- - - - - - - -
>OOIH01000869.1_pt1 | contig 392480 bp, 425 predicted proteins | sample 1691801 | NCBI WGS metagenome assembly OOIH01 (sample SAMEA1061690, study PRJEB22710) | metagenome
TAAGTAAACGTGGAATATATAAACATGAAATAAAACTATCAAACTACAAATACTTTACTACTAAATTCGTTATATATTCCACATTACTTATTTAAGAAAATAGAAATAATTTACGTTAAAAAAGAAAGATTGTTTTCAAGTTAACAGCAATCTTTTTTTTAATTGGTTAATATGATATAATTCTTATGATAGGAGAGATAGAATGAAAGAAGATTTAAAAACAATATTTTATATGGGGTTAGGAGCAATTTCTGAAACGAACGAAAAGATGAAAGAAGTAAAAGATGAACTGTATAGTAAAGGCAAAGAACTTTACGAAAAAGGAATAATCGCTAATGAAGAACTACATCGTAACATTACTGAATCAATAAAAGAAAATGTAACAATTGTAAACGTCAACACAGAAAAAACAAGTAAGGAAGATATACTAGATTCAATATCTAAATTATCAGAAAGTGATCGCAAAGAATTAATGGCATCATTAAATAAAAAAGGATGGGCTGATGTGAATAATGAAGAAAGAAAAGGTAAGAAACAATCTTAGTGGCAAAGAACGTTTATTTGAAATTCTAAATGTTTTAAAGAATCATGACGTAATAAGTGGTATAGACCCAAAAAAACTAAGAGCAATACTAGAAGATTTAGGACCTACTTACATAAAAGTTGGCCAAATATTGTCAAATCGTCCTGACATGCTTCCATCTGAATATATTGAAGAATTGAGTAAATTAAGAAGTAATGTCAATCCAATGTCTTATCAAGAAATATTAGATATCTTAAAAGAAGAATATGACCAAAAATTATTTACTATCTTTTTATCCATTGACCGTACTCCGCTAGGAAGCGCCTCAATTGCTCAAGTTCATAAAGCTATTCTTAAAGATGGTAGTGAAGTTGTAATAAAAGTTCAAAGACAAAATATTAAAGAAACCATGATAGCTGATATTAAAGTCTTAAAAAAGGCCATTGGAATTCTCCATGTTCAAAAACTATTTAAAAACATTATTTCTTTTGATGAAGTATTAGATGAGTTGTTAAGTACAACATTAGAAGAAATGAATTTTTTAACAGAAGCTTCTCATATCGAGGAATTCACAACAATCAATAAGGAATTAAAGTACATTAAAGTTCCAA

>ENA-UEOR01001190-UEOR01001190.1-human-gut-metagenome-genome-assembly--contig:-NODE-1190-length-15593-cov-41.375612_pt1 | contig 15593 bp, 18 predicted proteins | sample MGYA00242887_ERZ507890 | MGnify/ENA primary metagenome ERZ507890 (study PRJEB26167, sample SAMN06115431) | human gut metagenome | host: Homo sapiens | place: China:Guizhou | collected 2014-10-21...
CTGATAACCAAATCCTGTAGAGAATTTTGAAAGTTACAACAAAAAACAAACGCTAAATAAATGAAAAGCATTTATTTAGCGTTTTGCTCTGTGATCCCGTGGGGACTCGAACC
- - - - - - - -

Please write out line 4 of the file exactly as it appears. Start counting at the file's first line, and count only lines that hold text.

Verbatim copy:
CTGATAACCAAATCCTGTAGAGAATTTTGAAAGTTACAACAAAAAACAAACGCTAAATAAATGAAAAGCATTTATTTAGCGTTTTGCTCTGTGATCCCGTGGGGACTCGAACC